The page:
Actor Jay Laga’aia has had some frightening experiences onstage.
Playing Mufasa in the Lion King and standing on Pride Rock reciting the show’s opening stanza, he momentarily lost his concentration.
“At that moment I thought to myself, have I turned my car lights off?’ he told AAP.
“Then it dawned on me that I stopped talking. Then it dawned on me that I didn’t know where I stopped talking at!”
With the actors below him shaking with silent laughter, he had to swallow his pride and start again from the top.
Worse, there are moments he’s found himself enjoying his own musical numbers from the wings, having forgotten to go onstage.
“So that is one of my phobias… theatre is a cruel thing. It’s why I’m always side of stage before I’m going on, double checking with people,” he said.
In the upcoming Australian production of the West End hit Ghost Stories, the former Playschool host is charged with scaring the living daylights out of his audience – many who grew up watching him on children’s television no doubt among them.
Laga’aia plays a warehouse nightwatchman, and at this point not even he knows how his ghost story ends.
“When I first started talking about the show I did a deep dive, which I found out was like a kiddie pool because there wasn’t much to dive into,” he said.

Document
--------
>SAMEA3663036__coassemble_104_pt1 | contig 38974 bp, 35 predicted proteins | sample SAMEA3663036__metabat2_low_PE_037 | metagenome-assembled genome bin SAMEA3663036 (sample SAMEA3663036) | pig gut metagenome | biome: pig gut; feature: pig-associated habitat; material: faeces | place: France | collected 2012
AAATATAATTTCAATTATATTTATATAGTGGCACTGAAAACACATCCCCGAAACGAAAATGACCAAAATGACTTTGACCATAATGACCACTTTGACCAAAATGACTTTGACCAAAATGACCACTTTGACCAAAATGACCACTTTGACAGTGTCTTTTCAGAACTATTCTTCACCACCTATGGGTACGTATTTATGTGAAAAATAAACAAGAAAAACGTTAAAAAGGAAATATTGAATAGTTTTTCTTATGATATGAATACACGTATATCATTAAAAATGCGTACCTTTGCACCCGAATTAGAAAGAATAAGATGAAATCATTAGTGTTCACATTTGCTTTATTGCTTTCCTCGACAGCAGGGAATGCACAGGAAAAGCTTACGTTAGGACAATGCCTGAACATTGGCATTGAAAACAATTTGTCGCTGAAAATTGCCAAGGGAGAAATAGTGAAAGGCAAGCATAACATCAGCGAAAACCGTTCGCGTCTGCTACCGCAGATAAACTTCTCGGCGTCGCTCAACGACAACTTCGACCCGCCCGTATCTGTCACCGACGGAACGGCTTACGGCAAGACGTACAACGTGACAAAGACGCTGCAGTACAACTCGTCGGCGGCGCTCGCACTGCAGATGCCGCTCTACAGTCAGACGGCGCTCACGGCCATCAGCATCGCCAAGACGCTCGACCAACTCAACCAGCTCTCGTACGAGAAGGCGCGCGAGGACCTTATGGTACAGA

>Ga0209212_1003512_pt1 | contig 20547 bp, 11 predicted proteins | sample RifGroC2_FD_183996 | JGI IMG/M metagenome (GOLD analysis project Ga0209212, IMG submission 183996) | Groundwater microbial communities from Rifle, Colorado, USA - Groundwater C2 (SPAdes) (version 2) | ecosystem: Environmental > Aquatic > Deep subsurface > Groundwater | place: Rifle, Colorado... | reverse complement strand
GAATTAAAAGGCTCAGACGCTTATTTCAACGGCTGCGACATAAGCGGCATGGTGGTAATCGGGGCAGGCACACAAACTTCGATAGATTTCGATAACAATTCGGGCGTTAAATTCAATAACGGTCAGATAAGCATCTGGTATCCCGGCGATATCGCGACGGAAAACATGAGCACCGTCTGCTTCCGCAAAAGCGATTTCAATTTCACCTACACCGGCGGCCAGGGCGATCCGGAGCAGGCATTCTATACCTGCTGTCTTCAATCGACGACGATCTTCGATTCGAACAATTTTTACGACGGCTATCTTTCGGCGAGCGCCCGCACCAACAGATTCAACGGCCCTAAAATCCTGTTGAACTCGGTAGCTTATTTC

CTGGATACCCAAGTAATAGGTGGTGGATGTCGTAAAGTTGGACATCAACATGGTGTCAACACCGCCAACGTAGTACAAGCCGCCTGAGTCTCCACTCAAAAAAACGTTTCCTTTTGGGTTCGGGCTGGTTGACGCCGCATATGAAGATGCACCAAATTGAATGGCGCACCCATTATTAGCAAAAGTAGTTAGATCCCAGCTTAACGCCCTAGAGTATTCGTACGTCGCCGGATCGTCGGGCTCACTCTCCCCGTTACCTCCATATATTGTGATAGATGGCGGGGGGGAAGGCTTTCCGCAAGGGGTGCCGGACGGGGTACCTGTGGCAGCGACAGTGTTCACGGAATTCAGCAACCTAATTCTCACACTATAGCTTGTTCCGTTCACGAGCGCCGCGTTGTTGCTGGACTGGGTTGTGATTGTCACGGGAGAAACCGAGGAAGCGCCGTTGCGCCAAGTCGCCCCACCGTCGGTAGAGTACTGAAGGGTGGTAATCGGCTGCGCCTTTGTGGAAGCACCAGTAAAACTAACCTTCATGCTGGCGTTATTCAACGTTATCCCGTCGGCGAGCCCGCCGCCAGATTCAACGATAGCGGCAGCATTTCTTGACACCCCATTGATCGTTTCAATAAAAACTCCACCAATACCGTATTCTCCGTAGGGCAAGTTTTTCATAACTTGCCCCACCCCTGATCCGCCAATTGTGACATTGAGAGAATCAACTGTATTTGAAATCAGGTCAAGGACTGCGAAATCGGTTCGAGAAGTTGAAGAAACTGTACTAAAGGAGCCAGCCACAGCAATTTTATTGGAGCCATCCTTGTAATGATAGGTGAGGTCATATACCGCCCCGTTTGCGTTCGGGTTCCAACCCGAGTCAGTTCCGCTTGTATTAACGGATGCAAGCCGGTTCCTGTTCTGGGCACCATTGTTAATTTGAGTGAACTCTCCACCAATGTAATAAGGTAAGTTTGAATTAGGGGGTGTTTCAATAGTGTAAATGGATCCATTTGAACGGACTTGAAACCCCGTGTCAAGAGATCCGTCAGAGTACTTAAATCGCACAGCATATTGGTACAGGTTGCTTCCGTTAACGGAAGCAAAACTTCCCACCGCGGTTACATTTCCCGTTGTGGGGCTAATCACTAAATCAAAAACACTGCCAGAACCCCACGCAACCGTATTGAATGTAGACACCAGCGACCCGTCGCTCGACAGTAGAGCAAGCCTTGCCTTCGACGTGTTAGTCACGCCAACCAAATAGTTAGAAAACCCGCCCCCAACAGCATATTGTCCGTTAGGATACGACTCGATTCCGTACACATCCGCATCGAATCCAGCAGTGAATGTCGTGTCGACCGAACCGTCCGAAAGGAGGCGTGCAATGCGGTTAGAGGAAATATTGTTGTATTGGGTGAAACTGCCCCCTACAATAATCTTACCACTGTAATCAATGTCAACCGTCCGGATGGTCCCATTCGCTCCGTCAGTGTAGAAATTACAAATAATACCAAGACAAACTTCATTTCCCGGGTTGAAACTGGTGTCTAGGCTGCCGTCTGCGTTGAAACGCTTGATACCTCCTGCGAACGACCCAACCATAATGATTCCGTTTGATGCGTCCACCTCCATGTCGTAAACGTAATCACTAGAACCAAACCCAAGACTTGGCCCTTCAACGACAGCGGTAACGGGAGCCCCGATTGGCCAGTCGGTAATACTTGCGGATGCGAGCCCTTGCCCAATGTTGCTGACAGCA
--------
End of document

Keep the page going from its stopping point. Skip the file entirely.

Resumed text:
That’s because at the end of each performance the audience is sworn to secrecy to preserve the scariest parts, although Laga’aia promises the show is funny as well as frightening.
The nightwatchman’s tale is one of three told by Professor Goodman, an expert in ghosts and the paranormal who is played by Steve Rodgers.
Ghost Stories is Rodgers’ second show in two and half years after his theatre work dried up due to the pandemic.
Despite 20 years of acting and writing, he found himself teaching at a Campbelltown high school and laying bricks at building sites around Marrickville.
While he did have some scriptwriting gigs and landed a part in streaming series Bump, in 2021 Rodgers began to fear his acting career was over.
“You kind of start to feel like it’s not gonna happen again, like maybe I’m done,” he told AAP.
But returning to the STC for a workshop he remembered the joy of simply being in a room with people telling a story.
“It’s like my church and it’s where I get to talk about life and rub up against other people who are really interested in human nature,” he said.
He describes Ghost Stories as a psychological thriller with laugh-out-loud moments.
“It’s a thrilling experience, you come out feeling alive and it’s incredibly entertaining,” he said.
Ghost Stories will play at Melbourne’s Athenaeum Theatre in September-October, and Adelaide’s Dunstan Playhouse in December.